What most caught me by surprise, though, was the memory of what it felt like to be 15 and watch the show. At that age, it seemed like everything and anything was still possible. I had dreams of moving to the States or England, of meeting the love of my life who would be rich or famous or really adventurous, of becoming a famous writer, or a famous actress (even though I hated performing in public). Looking back on it, I suddenly understood that it didn’t much matter what the dreams were, what mattered was that it was still all undecided. I had not yet taken the steps that would limit my path, and if it came down to it, I really didn’t want to either. I dreaded the idea that choosing one thing would mean losing out on everything else (major FOMO before it was a thing).
Somehow, at that age, I was fulfilled with the idea that something magical would happen: a special job opportunity, being discovered, a great romance,… something outside of myself that would make my life really take off. I waited for that one big sublime thing that would finally mean my life would take off. I held back from living life to the fullest, thinking I needed to save up the best part of myself for when that magical moment took place.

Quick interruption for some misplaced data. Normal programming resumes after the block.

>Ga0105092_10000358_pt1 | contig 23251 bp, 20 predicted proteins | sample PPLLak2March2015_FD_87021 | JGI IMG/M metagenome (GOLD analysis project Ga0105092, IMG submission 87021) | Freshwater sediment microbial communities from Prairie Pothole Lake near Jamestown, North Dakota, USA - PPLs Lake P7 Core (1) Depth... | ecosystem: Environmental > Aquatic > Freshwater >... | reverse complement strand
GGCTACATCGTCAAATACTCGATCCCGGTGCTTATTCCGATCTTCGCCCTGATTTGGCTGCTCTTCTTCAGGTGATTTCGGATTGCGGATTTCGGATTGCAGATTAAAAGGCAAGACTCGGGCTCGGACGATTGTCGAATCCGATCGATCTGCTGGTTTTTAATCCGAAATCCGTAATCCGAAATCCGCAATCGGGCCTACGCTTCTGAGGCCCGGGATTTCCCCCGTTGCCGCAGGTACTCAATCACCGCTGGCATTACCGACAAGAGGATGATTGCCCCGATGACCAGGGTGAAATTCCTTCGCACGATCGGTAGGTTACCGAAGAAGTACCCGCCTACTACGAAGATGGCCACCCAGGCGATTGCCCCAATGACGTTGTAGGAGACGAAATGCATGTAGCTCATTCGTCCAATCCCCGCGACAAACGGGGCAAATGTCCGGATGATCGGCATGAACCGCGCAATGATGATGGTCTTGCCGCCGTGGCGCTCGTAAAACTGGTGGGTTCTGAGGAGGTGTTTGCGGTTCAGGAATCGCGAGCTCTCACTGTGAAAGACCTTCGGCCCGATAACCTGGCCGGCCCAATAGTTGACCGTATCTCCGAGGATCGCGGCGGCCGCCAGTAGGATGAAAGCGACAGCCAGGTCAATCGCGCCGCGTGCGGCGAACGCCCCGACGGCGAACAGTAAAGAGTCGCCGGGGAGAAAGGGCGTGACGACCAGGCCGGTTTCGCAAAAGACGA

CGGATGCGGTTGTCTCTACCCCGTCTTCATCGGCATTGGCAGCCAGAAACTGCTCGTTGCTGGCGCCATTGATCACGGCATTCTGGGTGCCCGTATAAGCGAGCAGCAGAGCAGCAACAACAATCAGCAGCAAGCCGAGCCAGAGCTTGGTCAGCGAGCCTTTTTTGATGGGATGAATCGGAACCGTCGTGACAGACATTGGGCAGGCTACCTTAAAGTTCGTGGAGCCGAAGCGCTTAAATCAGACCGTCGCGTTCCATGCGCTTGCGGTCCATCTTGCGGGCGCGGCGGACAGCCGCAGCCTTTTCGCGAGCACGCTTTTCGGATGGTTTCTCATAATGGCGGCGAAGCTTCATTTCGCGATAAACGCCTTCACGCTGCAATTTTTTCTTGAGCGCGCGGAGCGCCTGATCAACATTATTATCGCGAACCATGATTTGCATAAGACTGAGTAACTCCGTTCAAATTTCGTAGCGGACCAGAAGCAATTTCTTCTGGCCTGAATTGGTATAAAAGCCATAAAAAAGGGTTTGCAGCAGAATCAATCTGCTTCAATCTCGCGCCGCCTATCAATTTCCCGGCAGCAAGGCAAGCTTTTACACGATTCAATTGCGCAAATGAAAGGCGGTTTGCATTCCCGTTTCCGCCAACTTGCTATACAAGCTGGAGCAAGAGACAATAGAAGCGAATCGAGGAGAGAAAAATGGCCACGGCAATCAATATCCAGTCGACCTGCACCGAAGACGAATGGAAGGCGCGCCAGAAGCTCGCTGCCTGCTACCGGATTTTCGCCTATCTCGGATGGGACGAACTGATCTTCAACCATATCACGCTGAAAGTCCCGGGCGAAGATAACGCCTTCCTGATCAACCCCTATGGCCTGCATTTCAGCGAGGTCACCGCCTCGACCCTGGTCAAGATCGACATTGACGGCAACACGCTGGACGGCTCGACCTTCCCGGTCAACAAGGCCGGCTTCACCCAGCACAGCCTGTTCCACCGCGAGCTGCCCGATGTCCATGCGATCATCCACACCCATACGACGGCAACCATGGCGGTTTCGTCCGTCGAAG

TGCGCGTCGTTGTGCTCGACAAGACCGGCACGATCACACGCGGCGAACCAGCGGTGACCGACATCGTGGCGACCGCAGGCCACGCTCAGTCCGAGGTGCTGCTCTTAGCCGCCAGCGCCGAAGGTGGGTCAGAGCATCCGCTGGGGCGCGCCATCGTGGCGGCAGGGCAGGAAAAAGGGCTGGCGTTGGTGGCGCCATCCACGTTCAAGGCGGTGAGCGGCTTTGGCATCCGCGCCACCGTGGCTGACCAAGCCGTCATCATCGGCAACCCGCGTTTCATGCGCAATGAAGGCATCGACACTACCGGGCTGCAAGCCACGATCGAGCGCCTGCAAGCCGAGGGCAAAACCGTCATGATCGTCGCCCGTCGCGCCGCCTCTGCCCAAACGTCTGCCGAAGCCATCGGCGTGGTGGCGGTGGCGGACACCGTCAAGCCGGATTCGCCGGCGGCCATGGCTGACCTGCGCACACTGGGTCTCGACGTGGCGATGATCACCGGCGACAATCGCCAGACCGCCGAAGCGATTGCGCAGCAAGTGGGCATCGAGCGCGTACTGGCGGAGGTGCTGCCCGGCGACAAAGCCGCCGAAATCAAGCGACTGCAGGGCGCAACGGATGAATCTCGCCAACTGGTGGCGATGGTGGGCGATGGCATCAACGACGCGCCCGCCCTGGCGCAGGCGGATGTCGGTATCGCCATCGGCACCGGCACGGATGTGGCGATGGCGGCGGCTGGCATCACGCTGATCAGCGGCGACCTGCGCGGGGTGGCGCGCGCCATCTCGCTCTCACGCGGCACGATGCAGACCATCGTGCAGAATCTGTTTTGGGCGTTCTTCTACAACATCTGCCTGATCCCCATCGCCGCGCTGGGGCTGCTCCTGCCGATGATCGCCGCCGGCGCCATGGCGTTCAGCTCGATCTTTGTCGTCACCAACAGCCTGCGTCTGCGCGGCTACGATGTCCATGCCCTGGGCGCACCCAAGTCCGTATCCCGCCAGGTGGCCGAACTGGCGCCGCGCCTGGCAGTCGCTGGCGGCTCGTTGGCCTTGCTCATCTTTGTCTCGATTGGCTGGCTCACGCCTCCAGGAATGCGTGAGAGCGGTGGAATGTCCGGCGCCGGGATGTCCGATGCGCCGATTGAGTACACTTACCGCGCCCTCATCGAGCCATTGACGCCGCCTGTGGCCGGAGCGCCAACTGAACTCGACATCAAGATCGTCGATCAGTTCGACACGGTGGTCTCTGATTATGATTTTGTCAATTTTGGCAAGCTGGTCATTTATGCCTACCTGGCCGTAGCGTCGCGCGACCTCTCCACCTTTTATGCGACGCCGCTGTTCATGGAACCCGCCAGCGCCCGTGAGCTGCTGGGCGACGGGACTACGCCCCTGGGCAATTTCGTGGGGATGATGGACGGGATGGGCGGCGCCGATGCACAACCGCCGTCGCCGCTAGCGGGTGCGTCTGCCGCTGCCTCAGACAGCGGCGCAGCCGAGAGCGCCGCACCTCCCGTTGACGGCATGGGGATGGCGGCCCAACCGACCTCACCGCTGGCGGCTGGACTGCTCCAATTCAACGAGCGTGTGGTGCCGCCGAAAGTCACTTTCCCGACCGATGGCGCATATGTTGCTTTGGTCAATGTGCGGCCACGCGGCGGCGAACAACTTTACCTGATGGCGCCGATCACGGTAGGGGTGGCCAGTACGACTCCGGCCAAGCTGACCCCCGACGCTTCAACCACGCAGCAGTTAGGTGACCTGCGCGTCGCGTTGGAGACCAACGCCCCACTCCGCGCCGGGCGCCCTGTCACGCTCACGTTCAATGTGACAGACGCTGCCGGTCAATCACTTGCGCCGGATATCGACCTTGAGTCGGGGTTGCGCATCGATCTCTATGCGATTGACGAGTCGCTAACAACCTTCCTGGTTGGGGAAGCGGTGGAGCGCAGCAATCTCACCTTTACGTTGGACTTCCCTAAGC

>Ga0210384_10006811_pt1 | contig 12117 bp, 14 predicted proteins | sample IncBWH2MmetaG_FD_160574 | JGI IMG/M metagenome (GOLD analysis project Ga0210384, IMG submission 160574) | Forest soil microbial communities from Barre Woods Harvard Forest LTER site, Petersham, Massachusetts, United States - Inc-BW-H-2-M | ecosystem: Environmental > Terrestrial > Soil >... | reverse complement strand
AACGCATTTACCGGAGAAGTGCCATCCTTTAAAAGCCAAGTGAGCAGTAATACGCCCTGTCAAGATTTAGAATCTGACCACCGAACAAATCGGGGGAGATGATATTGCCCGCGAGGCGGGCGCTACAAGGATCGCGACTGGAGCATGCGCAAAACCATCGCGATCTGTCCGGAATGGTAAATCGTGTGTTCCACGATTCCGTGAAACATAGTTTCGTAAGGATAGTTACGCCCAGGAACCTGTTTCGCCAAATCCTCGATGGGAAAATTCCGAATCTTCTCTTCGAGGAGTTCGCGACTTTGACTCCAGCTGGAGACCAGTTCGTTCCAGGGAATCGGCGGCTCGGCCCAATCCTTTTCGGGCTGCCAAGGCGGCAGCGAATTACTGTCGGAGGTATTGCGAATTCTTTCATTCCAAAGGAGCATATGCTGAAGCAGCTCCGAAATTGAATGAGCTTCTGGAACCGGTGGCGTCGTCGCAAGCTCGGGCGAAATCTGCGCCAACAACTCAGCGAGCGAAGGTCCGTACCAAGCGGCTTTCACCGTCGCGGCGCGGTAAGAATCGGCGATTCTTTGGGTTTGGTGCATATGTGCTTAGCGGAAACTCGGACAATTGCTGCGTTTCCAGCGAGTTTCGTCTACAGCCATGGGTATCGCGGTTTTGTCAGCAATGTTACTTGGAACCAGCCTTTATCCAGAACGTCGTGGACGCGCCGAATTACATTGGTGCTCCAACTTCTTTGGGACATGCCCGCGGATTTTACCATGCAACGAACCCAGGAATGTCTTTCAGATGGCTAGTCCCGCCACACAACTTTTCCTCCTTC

I soon saw how I held back from making important decisions, or how I built in back doors that would seemingly keep every option open. When I married my first husband at 21, we made it clear that we’d stay together for as long as the marriage worked, being only 20 and 21, and smart enough to realize that we were still going to change as people. Still, I remember feeling really anxious on the day. After I finished college, the thought of starting a job somewhere in Belgium and buying a house was unthinkable to me, so we took off and moved to China for a few year.
There are many of these decisions that helped me postpone life in one way or another, saving my energy and time and love for when life really started. Realizing that my life had been passing by anyway and that I had perhaps not been fully engaged with it at crucial moments, brought with it its own kind of grief. Grief over the time you never get back and that you wish you had enjoyed more when it was there. And grief for the choices I couldn’t make fully because I was afraid to commit to one thing and thus miss out on everything else.